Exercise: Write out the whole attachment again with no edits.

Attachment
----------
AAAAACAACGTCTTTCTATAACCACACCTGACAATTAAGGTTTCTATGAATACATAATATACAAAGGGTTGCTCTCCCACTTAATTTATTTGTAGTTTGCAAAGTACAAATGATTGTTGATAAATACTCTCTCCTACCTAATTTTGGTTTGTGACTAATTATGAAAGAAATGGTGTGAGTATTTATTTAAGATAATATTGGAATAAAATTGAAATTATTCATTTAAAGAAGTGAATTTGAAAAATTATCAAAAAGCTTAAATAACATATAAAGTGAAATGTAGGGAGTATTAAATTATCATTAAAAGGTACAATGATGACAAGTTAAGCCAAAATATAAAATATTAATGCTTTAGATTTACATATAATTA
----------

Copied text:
AAAAACAACGTCTTTCTATAACCACACCTGACAATTAAGGTTTCTATGAATACATAATATACAAAGGGTTGCTCTCCCACTTAATTTATTTGTAGTTTGCAAAGTACAAATGATTGTTGATAAATACTCTCTCCTACCTAATTTTGGTTTGTGACTAATTATGAAAGAAATGGTGTGAGTATTTATTTAAGATAATATTGGAATAAAATTGAAATTATTCATTTAAAGAAGTGAATTTGAAAAATTATCAAAAAGCTTAAATAACATATAAAGTGAAATGTAGGGAGTATTAAATTATCATTAAAAGGTACAATGATGACAAGTTAAGCCAAAATATAAAATATTAATGCTTTAGATTTACATATAATTA